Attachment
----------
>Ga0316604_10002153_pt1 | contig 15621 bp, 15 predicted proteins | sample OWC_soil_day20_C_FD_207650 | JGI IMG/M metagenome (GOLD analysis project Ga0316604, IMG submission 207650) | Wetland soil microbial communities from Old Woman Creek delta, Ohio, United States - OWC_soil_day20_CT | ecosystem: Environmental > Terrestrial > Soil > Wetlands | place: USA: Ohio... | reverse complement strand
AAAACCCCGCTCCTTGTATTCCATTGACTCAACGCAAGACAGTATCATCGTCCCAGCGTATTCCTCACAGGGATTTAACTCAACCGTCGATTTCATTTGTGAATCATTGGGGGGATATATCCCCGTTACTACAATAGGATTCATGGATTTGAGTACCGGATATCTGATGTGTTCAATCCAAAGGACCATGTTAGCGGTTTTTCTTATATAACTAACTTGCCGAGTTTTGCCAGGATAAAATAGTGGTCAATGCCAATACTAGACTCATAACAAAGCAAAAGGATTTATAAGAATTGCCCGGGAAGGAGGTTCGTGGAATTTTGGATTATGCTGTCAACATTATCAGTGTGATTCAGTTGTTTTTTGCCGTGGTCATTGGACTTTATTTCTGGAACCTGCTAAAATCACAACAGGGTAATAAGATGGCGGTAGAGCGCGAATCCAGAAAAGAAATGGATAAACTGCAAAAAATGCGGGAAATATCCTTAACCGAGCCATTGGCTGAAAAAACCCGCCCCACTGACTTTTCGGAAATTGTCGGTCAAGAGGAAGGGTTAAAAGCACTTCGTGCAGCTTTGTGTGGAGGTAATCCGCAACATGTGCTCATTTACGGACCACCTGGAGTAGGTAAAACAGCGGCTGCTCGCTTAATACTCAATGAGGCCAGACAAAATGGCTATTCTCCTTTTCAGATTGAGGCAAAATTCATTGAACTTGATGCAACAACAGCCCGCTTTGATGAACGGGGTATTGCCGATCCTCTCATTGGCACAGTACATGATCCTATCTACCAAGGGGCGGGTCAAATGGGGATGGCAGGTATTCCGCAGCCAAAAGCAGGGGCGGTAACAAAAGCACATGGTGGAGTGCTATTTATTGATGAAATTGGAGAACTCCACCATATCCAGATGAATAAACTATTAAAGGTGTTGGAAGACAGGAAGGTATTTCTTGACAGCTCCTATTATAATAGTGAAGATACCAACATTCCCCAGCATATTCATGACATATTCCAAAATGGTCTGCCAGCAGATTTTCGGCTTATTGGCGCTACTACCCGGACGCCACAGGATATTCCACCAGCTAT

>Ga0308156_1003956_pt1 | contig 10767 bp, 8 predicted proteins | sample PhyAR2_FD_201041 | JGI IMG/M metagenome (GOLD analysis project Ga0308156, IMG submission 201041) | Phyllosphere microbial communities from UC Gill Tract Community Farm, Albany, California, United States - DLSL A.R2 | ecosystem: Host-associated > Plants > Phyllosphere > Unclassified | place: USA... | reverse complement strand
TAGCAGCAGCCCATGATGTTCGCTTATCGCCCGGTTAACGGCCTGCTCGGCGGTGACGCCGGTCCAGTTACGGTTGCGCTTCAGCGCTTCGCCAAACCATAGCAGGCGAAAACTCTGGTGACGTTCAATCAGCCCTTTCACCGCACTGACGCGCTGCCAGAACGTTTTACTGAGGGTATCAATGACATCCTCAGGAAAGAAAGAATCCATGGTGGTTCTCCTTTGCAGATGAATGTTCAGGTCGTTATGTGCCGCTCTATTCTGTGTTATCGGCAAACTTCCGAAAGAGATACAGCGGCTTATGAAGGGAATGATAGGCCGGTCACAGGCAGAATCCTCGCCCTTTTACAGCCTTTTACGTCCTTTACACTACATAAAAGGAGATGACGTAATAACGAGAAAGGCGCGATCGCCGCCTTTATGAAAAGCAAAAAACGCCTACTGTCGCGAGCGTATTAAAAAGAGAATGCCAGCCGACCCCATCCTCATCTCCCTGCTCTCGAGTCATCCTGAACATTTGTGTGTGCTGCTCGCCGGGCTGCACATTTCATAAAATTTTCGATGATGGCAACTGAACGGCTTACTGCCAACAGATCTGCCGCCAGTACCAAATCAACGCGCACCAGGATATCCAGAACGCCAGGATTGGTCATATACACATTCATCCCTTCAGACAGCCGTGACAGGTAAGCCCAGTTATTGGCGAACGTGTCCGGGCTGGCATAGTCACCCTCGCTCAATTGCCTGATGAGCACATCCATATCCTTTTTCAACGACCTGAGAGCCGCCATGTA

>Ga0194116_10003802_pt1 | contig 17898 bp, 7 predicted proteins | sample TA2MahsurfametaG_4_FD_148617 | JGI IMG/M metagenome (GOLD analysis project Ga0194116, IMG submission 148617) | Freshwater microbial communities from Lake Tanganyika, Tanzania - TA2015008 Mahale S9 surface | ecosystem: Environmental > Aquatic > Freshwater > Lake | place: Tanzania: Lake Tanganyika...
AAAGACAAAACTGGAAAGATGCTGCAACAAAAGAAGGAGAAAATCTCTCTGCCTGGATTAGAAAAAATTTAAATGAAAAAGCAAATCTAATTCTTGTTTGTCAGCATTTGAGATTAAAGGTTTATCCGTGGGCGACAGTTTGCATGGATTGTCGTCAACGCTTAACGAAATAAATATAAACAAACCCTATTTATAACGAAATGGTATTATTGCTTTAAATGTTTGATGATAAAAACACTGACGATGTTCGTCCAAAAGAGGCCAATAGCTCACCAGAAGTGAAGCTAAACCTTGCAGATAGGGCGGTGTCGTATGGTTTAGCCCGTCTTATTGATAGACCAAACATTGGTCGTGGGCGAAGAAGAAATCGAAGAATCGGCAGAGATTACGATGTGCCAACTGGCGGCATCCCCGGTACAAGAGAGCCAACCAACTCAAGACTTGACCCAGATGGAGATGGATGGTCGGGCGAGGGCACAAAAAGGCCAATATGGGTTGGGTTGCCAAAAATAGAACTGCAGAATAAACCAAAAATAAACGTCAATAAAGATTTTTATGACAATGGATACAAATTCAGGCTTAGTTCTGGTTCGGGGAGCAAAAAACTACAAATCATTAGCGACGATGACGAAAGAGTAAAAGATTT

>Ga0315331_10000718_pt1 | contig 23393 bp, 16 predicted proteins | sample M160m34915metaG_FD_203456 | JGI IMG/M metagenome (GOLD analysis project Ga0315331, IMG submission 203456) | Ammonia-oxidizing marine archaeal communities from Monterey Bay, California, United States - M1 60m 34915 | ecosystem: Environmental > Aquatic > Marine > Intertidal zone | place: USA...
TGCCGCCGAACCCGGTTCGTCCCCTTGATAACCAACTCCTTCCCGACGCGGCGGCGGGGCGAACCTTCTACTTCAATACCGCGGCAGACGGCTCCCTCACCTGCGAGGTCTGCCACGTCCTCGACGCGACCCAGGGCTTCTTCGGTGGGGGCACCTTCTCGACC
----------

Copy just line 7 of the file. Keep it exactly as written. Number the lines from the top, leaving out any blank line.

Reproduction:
>Ga0315331_10000718_pt1 | contig 23393 bp, 16 predicted proteins | sample M160m34915metaG_FD_203456 | JGI IMG/M metagenome (GOLD analysis project Ga0315331, IMG submission 203456) | Ammonia-oxidizing marine archaeal communities from Monterey Bay, California, United States - M1 60m 34915 | ecosystem: Environmental > Aquatic > Marine > Intertidal zone | place: USA...